BALTIMORE — Long-time official Rob Manfred, the right-hand man of outgoing Major League Baseball Commissioner Bud Selig, was elected his successor in a vote by team owners on Thursday.
Manfred, named MLB’s chief operating officer last year after serving as its head of labor relations for 15 years, will take over for the 80-year-old Selig when he retires in January after 22 years in charge.
“My single biggest challenge is filling the shoes of the gentleman who stands to my right,” Manfred told a news conference.
The election of Manfred, who had to fight through a contest with Boston Red Sox chairman Tom Werner for the job, was an affirmation of the success of Selig’s regime.
Manfred, 55, has been credited as a key player in helping the sport achieve 21 years of labor peace after decades of bitter conflict with the Players Association that saw a series of strikes, lockouts and courtroom battles.
In forging a strong working relationship with the players union, Manfred also led the owners’ side in negotiations that brought about the joint drug program in 2002 that has grown to become the toughest in North American professional team sports.
The long period of labor peace has contributed to a robust growth of the game, with revenues more than doubling to $8 billion last year from $3.9 billion 11 years ago.
But the game needs to attract more young fans and grow internationally.
Selig smiled on like a proud papa at Manfred’s election.
“There is no doubt in my mind that he has the training, the temperament and the experience to be a very, very successful commissioner and I justifiably have very high expectations,” said Selig.
Manfred came to the owners’ quarterly meetings favored to win the job, but on the first ballot fell short of the 23 votes he needed from the 30 clubs to win, according to sources with knowledge of the vote.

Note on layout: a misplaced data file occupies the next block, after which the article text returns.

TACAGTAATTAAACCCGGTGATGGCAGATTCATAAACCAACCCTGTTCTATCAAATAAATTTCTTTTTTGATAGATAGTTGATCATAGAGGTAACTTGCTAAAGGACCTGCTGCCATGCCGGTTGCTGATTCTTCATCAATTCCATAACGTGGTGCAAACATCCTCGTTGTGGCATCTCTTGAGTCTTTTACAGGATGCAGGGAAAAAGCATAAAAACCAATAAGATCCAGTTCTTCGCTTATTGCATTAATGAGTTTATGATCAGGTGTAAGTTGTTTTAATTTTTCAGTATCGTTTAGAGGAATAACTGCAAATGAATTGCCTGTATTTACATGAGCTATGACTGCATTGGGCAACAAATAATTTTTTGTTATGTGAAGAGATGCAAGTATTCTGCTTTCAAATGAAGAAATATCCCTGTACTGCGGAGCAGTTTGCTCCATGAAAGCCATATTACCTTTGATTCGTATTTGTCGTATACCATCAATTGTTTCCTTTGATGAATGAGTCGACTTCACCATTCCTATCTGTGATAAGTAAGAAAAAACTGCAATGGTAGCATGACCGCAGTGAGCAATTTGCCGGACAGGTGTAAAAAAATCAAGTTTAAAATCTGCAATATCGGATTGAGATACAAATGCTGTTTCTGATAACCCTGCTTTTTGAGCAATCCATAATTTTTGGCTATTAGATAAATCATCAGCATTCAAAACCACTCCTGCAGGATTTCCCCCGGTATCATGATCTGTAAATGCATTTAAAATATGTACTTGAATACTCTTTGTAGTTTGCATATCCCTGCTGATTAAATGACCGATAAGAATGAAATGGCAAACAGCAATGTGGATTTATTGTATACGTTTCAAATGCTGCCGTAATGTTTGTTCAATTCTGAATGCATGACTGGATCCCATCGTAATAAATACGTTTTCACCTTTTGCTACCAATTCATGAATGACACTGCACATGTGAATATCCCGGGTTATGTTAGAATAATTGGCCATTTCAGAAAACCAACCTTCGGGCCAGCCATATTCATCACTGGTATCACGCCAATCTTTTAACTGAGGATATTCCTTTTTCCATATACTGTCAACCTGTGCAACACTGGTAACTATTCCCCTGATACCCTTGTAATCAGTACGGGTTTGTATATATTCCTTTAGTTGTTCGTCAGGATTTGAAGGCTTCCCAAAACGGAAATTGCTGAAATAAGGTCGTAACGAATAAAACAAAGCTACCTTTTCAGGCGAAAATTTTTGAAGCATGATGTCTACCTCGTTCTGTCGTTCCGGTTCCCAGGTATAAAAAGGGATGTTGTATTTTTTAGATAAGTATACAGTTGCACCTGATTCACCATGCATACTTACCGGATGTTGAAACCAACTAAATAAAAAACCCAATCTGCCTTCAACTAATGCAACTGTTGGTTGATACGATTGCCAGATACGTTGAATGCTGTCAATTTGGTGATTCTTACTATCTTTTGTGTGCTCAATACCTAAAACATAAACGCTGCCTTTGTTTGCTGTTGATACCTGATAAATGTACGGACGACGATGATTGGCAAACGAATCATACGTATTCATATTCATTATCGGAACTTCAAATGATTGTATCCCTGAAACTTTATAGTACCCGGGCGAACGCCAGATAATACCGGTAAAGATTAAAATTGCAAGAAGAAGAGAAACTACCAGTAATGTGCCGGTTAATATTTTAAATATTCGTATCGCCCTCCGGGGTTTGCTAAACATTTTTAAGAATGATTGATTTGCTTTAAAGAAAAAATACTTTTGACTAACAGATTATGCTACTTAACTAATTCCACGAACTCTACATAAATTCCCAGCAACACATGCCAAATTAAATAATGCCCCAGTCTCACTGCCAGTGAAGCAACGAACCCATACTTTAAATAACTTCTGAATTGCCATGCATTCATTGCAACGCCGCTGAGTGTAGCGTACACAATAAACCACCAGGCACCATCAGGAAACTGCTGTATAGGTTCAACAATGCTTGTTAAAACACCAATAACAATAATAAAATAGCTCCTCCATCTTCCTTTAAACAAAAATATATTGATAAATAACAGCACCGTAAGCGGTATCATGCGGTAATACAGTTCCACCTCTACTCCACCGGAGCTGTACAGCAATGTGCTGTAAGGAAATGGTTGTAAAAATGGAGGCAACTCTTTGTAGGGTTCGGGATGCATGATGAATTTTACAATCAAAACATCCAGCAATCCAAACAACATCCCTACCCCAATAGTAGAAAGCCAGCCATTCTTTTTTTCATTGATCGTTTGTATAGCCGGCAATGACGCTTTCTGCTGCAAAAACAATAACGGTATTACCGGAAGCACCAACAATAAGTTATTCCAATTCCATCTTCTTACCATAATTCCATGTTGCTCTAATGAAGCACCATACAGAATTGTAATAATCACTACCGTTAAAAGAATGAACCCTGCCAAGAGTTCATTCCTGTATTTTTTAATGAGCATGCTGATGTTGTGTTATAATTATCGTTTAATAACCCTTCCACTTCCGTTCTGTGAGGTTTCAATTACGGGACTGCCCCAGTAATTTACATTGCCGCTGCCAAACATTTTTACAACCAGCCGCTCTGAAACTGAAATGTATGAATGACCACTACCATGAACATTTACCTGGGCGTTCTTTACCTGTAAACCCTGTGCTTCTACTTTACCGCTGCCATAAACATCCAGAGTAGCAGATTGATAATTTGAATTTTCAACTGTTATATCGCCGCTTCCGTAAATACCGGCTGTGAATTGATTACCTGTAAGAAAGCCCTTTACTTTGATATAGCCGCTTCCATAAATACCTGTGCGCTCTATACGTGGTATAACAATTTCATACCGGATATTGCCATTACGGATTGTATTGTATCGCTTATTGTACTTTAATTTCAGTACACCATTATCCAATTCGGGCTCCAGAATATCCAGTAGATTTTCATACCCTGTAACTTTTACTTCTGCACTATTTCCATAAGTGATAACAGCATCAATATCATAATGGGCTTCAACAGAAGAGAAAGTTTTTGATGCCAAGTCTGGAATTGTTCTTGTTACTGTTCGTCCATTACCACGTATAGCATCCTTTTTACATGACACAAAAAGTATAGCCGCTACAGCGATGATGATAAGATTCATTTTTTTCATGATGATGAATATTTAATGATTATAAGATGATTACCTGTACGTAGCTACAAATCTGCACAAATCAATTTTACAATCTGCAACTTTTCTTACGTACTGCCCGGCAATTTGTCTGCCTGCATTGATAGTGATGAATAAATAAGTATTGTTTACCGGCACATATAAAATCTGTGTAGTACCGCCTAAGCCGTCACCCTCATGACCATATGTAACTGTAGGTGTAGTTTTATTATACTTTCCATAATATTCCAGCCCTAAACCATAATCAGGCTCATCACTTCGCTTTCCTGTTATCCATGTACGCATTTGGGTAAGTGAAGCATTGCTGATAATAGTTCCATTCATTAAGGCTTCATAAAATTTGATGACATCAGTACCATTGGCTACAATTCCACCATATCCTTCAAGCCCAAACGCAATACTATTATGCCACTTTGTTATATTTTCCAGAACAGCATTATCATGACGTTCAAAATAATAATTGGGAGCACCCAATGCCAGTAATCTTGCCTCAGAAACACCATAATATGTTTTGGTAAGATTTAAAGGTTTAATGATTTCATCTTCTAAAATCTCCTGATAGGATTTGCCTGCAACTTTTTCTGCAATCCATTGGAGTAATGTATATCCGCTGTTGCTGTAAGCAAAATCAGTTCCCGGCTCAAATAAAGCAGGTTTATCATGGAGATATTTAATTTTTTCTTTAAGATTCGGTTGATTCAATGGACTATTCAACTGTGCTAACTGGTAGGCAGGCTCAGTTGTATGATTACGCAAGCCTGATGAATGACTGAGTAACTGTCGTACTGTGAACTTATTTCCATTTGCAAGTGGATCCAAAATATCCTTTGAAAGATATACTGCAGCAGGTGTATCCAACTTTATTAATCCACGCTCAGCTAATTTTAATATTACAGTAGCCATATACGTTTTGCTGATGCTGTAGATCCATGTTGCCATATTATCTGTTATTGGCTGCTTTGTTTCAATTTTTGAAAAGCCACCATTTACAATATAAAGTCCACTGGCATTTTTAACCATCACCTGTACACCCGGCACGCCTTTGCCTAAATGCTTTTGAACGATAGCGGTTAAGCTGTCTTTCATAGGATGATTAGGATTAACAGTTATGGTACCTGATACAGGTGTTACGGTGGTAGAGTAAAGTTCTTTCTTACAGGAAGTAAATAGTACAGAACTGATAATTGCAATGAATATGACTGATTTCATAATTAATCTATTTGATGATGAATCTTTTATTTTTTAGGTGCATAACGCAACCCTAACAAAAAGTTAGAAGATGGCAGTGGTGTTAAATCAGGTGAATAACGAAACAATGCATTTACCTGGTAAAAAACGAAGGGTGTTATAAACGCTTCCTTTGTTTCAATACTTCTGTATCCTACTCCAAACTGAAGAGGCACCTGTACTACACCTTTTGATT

The choice was down to Manfred or Werner after the third candidate recommended by a search committee, MLB’s vice president for business Tim Brosnan, withdrew before the voting began.
After more than four hours of wrangling and a catered snack for the owners in a midtown hotel, Manfred was elected with the outcome announced as a unanimous 30-0.
Once the winning vote was reached, Manfred was ushered into the meeting room by a stout set of security guards.
The commissioner in waiting said he was unconcerned about which teams may have initially opposed him.
“I said my commitment to the owners was that I would work extremely hard, day in and day out, to convince all 30 of them that they made a great decision today,” said Manfred.
Manfred did not want to get into job priorities so soon after the vote, adding that a lot of great ideas had been expressed.
“The process provided a great opportunity for candidates to talk about issues they saw in the game and maybe more importantly provided great opportunity to get feedback from clubs about where they wanted the game to go,” said Manfred.
Baltimore Orioles owner Peter Angelos was pleased with the outcome.
“I think the owners elected a very confident, strong leader and I think he’s going to make a real difference in the future and can build on the accomplishments of the previous administration,” Angelos told reporters as he left the meeting.
Opponents of the Manfred candidacy were believed to feel that more aggressive negotiating could help bring player salaries under greater control.
Despite baseball’s rosy bottom line, MLB, unlike the National Football League, National Hockey League and National Basketball Association, does not have a salary cap, relying instead on revenue sharing and a punitive luxury tax on payroll spent over the limit.
The 64-year-old Werner, who also serves as chairman of Liverpool Football Club of the English Premier League and made his fortune as a TV producer, was gracious in defeat.
“I think Rob will make a great commissioner and I’m going to support him,” Werner said as he made his way from the hotel.
“Some of the ideas we talked about was to speed up the play of the game, to capture a generation of young fans that I think we need, and to make the game more popular internationally,” said Werner. “All those ideas got a warm reception.”